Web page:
Travellers from Sweden will remain subject to rules requiring them to self-isolate for 14 days after arriving in England, said the UK's Department for Transport as it lifted travel restrictions for a number of other countries.
“We have reviewed extensively the conditions in Sweden, based on a range of factors including the prevalence of coronavirus, the numbers of new cases and potential trajectory of the disease in that destination. Quarantine requirements have been informed by categorisation by the Joint Biosecurity Centre, in close consultation with Public Health England and the Chief Medical Officer,” read a statement by the British Embassy in Stockholm explaining why the restrictions weren't lifted for travellers from Sweden.
A full list of countries exempt from the quarantine can be found here. From July 10th, passengers arriving from those countries will not be required to self-isolate on arrival in England, “unless they have visited or stopped in any other country or territory in the preceding 14 days”, according to the Department for Transport.
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The UK's devolved administrations in Scotland, Wales and Northern Ireland will make their own decisions on travel restrictions. But the latest news from the Scottish press suggests that the 14-day quarantine will remain in place in England's northerly neighbour after July 10th, with Scottish First Minister Nicola Sturgeon having been particularly critical of British PM Boris Johnson's approach to easing coronavirus lockdown measures.
No decision has been made on whether Wales or Northern Ireland will follow England in lifting the 14-day quarantine on July 10th. Currently travellers arriving in England, Wales and Northern Ireland could face a fine of £1,000 ($1,247) if they fail to self-isolate for the full 14 days, and a £480 fine in Scotland.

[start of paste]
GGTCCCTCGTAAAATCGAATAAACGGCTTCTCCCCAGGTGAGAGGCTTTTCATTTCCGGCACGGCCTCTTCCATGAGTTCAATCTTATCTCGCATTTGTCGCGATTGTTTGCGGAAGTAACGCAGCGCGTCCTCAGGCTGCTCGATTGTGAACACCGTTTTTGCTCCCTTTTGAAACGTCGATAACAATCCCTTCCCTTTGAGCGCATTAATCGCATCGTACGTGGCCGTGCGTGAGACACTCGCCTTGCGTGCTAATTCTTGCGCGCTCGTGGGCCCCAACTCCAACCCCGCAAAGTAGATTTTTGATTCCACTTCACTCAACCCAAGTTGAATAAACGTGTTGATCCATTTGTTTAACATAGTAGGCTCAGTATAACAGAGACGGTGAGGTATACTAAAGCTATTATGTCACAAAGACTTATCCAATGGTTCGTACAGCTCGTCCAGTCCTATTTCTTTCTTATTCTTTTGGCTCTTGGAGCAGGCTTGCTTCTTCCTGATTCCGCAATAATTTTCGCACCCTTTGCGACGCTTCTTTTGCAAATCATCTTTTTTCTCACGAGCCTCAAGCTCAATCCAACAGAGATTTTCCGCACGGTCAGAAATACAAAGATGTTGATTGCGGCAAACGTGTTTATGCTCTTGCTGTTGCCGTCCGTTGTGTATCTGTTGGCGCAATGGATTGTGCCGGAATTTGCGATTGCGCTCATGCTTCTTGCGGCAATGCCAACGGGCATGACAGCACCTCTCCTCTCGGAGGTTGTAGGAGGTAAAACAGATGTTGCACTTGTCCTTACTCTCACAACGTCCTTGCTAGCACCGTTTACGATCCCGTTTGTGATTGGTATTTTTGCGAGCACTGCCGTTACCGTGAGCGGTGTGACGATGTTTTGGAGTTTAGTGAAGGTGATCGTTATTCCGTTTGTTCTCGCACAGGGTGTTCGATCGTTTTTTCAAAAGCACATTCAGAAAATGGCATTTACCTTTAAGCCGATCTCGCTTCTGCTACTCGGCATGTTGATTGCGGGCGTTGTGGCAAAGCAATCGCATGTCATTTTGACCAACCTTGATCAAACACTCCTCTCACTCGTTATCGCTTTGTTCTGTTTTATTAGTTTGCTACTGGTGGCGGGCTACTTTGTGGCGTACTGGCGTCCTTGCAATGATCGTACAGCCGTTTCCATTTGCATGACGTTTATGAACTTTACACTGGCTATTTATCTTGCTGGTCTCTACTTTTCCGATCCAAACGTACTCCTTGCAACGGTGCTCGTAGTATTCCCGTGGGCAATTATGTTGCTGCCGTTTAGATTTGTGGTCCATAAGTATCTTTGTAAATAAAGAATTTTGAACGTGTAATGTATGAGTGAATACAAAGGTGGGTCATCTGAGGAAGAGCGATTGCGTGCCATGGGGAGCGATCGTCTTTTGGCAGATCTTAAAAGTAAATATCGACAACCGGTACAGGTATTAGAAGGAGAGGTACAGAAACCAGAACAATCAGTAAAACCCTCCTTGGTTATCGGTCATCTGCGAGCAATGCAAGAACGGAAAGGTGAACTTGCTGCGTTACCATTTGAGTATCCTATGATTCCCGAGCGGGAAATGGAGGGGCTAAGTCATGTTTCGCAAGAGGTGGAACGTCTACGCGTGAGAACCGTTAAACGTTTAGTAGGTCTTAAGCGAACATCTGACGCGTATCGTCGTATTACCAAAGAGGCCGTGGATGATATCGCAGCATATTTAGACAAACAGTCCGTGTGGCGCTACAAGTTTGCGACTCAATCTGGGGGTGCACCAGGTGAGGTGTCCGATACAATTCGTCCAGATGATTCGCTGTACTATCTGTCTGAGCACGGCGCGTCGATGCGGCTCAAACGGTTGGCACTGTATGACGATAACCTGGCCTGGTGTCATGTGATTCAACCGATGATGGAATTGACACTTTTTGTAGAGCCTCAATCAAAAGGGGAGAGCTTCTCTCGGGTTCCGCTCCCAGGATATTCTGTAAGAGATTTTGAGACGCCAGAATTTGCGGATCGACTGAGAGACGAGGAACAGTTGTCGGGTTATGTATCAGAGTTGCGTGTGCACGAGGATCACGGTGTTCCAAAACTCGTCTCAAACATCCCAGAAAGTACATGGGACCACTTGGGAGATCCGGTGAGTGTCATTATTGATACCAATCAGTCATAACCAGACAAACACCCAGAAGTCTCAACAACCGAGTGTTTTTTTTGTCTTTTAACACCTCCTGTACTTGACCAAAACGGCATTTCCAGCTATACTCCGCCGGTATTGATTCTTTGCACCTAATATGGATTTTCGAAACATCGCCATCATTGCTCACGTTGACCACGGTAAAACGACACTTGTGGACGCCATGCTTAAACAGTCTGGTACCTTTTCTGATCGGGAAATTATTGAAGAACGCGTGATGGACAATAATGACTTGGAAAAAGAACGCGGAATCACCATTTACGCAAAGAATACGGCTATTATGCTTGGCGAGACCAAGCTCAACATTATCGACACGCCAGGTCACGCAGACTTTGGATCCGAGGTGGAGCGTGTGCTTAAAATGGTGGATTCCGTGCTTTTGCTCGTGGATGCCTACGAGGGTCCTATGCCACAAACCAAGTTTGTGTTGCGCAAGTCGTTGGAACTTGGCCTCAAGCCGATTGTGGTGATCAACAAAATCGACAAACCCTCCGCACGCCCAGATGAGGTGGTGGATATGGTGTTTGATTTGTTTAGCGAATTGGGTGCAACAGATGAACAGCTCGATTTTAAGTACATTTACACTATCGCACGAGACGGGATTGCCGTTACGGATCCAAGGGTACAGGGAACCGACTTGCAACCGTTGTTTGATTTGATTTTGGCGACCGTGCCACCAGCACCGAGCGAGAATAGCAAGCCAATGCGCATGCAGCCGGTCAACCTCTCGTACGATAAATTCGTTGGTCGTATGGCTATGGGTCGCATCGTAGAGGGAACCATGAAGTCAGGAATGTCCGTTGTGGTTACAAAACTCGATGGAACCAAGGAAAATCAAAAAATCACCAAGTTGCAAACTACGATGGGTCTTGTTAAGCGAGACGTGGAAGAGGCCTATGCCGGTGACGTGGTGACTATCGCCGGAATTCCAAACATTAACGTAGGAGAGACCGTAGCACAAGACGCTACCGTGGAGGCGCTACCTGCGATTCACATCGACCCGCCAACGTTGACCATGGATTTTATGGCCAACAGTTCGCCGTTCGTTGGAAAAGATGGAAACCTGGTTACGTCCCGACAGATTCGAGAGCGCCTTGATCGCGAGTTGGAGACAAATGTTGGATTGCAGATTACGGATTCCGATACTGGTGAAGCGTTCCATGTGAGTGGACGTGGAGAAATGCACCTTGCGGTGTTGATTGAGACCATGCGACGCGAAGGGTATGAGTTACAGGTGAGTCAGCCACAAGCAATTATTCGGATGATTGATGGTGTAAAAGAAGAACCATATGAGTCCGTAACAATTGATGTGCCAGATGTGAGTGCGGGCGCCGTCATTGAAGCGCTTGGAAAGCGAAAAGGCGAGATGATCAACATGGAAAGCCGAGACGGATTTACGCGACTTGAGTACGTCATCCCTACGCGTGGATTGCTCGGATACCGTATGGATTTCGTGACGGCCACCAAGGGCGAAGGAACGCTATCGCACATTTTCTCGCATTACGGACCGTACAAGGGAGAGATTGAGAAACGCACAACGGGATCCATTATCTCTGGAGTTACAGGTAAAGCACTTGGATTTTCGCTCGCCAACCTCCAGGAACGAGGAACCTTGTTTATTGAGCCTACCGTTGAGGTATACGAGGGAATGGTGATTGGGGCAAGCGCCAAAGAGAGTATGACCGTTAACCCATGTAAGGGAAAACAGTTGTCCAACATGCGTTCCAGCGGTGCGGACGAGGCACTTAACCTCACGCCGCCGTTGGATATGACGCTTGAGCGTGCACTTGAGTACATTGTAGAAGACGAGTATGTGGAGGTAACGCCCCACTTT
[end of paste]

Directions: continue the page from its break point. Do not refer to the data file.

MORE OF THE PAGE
The UK currently advises against non-essential travel to Sweden, where more than 70,000 people have tested positive for the coronavirus to date and almost 4,500 have died.
Sweden on Tuesday lifted its recommendations against non-essential travel to 14 European countries, but its advice against non-essential travel to the UK remains in place, until July 15th. There have been more than 243,000 cases of the coronavirus in England to date, and almost 40,000 deaths.
The Swedish foreign ministry's recommendation is however linked to travel restrictions and the fast-changing global situation, which could leave travellers stranded, rather than infection risks posed directly by the coronavirus itself. Sweden's advice against travel is not a legally binding ban, but has other implications, for example that your travel insurance may not be valid if you disregard the advice.